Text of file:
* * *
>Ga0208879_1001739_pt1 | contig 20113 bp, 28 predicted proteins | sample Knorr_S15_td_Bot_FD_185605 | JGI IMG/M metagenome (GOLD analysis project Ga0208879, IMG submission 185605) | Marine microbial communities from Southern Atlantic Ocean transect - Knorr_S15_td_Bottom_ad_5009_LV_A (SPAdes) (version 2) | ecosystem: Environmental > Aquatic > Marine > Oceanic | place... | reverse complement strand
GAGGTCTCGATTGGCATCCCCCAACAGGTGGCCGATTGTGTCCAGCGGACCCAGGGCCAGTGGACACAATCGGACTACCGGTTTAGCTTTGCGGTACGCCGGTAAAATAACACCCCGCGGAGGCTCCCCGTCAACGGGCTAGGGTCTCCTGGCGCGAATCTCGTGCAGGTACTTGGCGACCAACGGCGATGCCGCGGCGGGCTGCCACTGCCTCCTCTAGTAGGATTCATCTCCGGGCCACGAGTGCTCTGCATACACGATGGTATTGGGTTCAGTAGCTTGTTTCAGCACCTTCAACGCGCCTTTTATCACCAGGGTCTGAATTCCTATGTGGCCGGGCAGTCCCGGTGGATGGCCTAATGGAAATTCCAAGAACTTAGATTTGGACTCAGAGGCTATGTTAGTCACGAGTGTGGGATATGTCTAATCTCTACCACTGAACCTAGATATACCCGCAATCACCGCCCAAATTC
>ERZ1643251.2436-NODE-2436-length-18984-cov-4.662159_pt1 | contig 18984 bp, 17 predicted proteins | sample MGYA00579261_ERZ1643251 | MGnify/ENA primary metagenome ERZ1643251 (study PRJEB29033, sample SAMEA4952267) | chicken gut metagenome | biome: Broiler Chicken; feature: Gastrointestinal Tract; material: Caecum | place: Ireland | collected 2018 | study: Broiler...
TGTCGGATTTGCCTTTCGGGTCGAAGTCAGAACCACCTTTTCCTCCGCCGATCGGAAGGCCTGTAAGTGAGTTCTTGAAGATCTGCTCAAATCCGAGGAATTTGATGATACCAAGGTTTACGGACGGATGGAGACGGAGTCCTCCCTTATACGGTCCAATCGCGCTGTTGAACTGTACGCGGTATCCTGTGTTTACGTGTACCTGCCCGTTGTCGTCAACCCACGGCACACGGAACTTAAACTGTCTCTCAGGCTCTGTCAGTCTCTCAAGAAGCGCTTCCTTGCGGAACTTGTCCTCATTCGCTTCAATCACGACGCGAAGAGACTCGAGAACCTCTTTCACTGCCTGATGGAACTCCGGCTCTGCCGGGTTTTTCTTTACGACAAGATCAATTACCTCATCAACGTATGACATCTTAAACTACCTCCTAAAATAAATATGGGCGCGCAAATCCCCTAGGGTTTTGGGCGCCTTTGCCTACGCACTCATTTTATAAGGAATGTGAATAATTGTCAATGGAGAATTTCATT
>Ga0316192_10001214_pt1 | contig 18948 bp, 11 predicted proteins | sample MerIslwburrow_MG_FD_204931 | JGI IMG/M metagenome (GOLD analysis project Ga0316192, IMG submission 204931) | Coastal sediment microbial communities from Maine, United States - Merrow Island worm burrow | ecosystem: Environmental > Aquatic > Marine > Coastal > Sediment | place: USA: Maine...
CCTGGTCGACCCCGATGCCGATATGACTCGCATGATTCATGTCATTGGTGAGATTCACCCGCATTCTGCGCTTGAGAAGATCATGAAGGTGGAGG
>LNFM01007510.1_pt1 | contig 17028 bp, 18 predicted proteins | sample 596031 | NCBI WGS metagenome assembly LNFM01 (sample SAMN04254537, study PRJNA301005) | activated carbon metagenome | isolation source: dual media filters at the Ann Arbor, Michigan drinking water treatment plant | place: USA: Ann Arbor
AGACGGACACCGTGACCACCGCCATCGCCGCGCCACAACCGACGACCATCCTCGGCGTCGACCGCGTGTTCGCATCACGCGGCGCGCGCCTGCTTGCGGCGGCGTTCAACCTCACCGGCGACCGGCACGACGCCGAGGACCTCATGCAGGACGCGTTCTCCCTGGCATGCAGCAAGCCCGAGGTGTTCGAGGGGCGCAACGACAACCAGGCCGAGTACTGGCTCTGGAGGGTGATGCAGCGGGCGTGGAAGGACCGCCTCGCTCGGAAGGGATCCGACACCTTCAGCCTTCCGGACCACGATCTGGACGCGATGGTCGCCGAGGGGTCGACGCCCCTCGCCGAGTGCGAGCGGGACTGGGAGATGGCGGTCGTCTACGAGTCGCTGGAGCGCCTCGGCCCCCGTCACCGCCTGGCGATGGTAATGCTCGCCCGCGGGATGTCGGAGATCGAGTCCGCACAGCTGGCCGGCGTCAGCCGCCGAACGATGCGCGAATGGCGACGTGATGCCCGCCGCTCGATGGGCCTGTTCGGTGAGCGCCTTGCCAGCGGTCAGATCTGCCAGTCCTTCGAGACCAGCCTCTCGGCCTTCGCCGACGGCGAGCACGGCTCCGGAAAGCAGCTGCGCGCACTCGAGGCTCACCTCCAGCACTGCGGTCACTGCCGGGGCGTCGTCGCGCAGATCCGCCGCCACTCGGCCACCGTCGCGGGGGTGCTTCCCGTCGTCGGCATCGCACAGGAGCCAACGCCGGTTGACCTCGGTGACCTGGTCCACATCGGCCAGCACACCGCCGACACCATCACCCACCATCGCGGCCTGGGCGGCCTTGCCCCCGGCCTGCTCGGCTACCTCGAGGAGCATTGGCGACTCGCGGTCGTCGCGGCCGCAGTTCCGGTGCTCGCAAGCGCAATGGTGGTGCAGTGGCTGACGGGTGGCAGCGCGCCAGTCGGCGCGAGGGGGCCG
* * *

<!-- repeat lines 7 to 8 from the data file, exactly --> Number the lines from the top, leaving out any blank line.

>LNFM01007510.1_pt1 | contig 17028 bp, 18 predicted proteins | sample 596031 | NCBI WGS metagenome assembly LNFM01 (sample SAMN04254537, study PRJNA301005) | activated carbon metagenome | isolation source: dual media filters at the Ann Arbor, Michigan drinking water treatment plant | place: USA: Ann Arbor
AGACGGACACCGTGACCACCGCCATCGCCGCGCCACAACCGACGACCATCCTCGGCGTCGACCGCGTGTTCGCATCACGCGGCGCGCGCCTGCTTGCGGCGGCGTTCAACCTCACCGGCGACCGGCACGACGCCGAGGACCTCATGCAGGACGCGTTCTCCCTGGCATGCAGCAAGCCCGAGGTGTTCGAGGGGCGCAACGACAACCAGGCCGAGTACTGGCTCTGGAGGGTGATGCAGCGGGCGTGGAAGGACCGCCTCGCTCGGAAGGGATCCGACACCTTCAGCCTTCCGGACCACGATCTGGACGCGATGGTCGCCGAGGGGTCGACGCCCCTCGCCGAGTGCGAGCGGGACTGGGAGATGGCGGTCGTCTACGAGTCGCTGGAGCGCCTCGGCCCCCGTCACCGCCTGGCGATGGTAATGCTCGCCCGCGGGATGTCGGAGATCGAGTCCGCACAGCTGGCCGGCGTCAGCCGCCGAACGATGCGCGAATGGCGACGTGATGCCCGCCGCTCGATGGGCCTGTTCGGTGAGCGCCTTGCCAGCGGTCAGATCTGCCAGTCCTTCGAGACCAGCCTCTCGGCCTTCGCCGACGGCGAGCACGGCTCCGGAAAGCAGCTGCGCGCACTCGAGGCTCACCTCCAGCACTGCGGTCACTGCCGGGGCGTCGTCGCGCAGATCCGCCGCCACTCGGCCACCGTCGCGGGGGTGCTTCCCGTCGTCGGCATCGCACAGGAGCCAACGCCGGTTGACCTCGGTGACCTGGTCCACATCGGCCAGCACACCGCCGACACCATCACCCACCATCGCGGCCTGGGCGGCCTTGCCCCCGGCCTGCTCGGCTACCTCGAGGAGCATTGGCGACTCGCGGTCGTCGCGGCCGCAGTTCCGGTGCTCGCAAGCGCAATGGTGGTGCAGTGGCTGACGGGTGGCAGCGCGCCAGTCGGCGCGAGGGGGCCG